A young, successful financial analyst, Matt lives in downtown Cincinnati. He enjoys the arts, the outdoors and volunteering for the National Alliance on Mental Illness (NAMI).
“Educators were not aware of NAMI or its programs when I was in school,” Matt said.
Educators are not the only ones who lack an understanding of mental illness.
“Many parents are in the position of trying to figure out if their child is having normal teenage mood swings or if it is something more serious,” said Dr. Laura Stith, chief clinical officer at Child Focus. “The NAMI warning signs are specific and this is important.”
NAMI has created 10 warning signs of mental illness. They are:
1. Feeling very sad, withdrawn or unmotivated for more than two weeks.
2. Making plans or trying to harm or kill oneself.
3. Out-of-control, risk-taking behaviors.
4. Sudden overwhelming fear for no reason, sometimes with a racing heart or fast breathing.
5. Not eating, throwing up or using laxatives to lose weight; significant weight loss or weight gain.
6. Severe mood swings causing problems in relationships.
In this final article, we will focus on:
7. Excess use of drugs or alcohol.
“People may use drugs or alcohol to get high or feel good,” said Stith. “They may also use them to relieve stress, escape from social/family/job pressures, forget a traumatic event, or to mask symptoms of a mental health issue (often anxiety or depression).”
“In high school, I fell into depression, followed by manic episodes.” Matt said. “During my manic episodes, I drank excessive amounts of alcohol and used drugs.”
8. Drastic changes in behavior, personality or sleeping habits.
“A person’s personality is generally fairly stable,” Stith said. “If there is a sudden, significant change in personality or behavior, this is often indicative of a major problem, such as a mental health disorder or a substance use disorder. If someone suddenly requires much more sleep than usual or much less sleep than usual, there is the possibility of a substance use disorder or a mental health disorder.”
Due to a traumatic childhood involving abuse and divorce, Matt went a month without eating regularly or going to school. Because of suicidal thoughts he also began to self-harm. Matt’s mother checked him into a psychiatric hospital.
9. Extreme difficulty in concentrating or staying still.
“Our brains are designed to attend to a variety of thoughts, perceptions and sensations all at the same time. It has the ability to filter out irrelevant or less important things so that we can focus or concentrate on what we need to,” Stith said. “If a child has difficulty staying seated in situations in which that is expected or staying on task, it would be important to have him or her assessed. These types of issues can be caused by a variety of things such as trauma, learning difficulties, depression, anxiety or attention-deficit/hyperactivity disorder.”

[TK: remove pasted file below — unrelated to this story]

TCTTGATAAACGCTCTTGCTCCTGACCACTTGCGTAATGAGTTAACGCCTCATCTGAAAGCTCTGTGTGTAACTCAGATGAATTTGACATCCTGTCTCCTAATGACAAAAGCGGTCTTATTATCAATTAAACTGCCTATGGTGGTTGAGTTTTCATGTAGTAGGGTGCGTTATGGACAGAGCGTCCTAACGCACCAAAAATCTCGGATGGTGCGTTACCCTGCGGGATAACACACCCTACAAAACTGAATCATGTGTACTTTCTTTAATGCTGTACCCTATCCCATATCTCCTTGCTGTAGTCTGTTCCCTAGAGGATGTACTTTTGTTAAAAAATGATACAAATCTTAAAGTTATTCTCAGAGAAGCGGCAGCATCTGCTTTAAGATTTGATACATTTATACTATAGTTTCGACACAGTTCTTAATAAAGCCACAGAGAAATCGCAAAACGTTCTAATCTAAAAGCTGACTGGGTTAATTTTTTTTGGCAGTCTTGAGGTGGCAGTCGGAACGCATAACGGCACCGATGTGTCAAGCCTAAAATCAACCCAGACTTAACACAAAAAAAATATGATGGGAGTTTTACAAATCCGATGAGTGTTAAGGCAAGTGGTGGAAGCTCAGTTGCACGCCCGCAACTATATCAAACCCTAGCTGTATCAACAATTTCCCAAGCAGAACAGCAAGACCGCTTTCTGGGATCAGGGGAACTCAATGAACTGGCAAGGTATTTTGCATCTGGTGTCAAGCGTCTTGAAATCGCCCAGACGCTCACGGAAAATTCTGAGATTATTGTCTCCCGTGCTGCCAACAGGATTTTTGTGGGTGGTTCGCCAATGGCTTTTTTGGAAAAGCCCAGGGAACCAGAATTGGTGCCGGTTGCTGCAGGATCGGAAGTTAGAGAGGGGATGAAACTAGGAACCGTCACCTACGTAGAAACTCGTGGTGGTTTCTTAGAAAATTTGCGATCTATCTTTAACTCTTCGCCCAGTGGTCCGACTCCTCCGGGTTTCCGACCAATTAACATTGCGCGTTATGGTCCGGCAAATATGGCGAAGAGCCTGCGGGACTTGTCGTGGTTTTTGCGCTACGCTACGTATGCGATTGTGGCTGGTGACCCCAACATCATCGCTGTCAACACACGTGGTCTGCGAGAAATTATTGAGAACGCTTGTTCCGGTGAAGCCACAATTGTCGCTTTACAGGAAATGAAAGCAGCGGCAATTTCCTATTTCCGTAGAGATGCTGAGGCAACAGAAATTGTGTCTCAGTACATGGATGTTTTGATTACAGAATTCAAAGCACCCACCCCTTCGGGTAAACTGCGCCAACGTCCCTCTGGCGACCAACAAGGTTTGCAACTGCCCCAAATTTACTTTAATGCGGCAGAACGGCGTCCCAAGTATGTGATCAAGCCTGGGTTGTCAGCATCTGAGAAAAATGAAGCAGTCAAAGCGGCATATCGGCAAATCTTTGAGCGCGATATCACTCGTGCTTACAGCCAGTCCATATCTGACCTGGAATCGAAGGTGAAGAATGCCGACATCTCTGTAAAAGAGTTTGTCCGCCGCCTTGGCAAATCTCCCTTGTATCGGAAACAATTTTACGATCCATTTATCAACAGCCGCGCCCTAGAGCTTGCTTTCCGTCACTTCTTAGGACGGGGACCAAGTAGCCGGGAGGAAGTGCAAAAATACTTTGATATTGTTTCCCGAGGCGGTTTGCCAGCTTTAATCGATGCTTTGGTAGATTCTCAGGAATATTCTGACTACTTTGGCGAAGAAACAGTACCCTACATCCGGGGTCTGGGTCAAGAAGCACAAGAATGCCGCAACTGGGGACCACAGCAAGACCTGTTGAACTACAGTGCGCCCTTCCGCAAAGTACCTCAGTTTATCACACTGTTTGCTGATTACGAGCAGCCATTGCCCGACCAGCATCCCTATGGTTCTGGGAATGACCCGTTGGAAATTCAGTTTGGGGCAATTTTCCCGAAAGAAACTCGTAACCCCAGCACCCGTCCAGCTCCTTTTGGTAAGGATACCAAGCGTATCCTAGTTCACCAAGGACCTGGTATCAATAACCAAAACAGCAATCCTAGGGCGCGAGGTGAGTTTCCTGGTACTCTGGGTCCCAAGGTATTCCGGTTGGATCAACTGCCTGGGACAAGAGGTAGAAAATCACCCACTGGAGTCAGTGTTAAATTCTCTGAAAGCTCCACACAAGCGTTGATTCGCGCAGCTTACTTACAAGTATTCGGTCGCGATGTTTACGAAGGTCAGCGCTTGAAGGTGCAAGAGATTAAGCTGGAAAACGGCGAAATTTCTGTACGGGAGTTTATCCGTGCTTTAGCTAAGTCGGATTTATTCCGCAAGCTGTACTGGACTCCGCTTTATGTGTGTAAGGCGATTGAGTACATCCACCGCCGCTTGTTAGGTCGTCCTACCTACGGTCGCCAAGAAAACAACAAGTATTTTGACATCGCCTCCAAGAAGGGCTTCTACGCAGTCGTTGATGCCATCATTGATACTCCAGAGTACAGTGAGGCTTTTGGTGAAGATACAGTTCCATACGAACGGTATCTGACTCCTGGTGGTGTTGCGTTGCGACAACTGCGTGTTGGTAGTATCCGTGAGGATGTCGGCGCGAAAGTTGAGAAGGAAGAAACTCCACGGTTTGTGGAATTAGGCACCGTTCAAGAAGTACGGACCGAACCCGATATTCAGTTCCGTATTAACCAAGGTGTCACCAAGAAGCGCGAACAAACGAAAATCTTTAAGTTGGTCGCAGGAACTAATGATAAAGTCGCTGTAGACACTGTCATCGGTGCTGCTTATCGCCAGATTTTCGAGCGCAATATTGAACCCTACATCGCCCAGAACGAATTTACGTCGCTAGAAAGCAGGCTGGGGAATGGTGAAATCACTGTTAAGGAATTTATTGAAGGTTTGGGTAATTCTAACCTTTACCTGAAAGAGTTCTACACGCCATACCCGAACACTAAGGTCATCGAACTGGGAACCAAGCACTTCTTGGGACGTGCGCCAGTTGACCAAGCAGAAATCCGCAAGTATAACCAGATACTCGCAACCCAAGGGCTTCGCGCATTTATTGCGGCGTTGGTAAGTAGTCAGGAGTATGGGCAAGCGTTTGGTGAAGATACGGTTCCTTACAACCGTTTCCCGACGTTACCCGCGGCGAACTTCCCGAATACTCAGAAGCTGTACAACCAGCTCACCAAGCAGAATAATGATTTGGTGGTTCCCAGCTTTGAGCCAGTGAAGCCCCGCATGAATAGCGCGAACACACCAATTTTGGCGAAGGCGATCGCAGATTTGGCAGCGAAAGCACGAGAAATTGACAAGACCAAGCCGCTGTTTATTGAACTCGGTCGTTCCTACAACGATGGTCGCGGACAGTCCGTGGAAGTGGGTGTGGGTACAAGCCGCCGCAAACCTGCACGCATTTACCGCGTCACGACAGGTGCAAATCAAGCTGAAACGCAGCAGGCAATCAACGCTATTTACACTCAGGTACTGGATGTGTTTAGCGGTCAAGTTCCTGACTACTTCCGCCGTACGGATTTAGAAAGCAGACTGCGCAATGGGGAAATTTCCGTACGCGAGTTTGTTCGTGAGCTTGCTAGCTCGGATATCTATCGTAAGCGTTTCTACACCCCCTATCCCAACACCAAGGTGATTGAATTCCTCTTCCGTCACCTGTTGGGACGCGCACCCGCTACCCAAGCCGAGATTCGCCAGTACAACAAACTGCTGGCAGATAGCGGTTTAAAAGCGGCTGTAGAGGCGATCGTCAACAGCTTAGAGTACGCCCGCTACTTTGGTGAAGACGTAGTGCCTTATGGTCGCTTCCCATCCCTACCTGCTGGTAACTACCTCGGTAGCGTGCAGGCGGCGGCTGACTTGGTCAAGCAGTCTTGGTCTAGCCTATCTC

Matt still wrestles with difficulty in concentrating. “I was also diagnosed with ADHD, but I’ve always had a very hard time staying on task. It is something I deal with even now,” he said.
10. Intense worries or fears getting in the way of daily activities like hanging out with friends or going to classes.
“Anxiety disorders are conditions in which one feels frightened, distressed or excessively worried, even in the absence of a credible threat,” Stith said. “The more avoidant a person is of a situation or activity, the harder it becomes to get back to doing the activity.” Depending on how long this has been going on, individuals may need the help of a professional to get back to their regular daily activities.
Despite mental illness challenges, Matt finished high school and was accepted into the University of Cincinnati to study bio-engineering. During college his symptoms of severe depression followed by mania continued. “My binge drinking, risky behavior, and isolation got the best of me,” Matt said. “I failed out of the college of engineering — I hit rock bottom. I checked myself into a hospital.”
After his second visit, Matt began to accept his mental illness diagnosis. “After 10 years of ups and downs, good and bad behaviors, medications trial and error, and two hospitalizations, I began recovery. NAMI was step one of my recovery. The NAMI Peer-to-Peer class changed my way of life,” Matt said. “Through the peer-to-peer class I learned to recognize my symptoms and address them head on before they become unmanageable. I present for NAMI because of the warning signs for mental illness. We cover them in the Ending the Silence (ETS) presentations.”
ETS is a program that educates middle and high school students, staff and parents about the warning signs of mental illness and suicide. The ETS for School Staff presentation is a 50-minute presentation that includes information about warnings signs, videos created by high school students, and information about how to get help. Contact NAMI for details.
To find out more about what NAMI Southern Ohio has to offer, visit www.namisouthernohio.org or call NAMI Southern Ohio Executive Director Lance Cranmer at 740-851-4242. NAMI Southern Ohio is a contracted service provider of the Paint Valley ADAMH Board.
(Matt’s name has been changed to protect anonymity).
Danei Edelen is the founder for the NAMI Brown County affiliate, the fastest NAMI Ohio affiliate established in NAMI Ohio history. She is on the Marketing and Communications Advisory Committee (MAC) for NAMI. She educates high school and college students, police officers and businesses about mental health. She can be contacted at 513-436-0010 or firstname.lastname@example.org.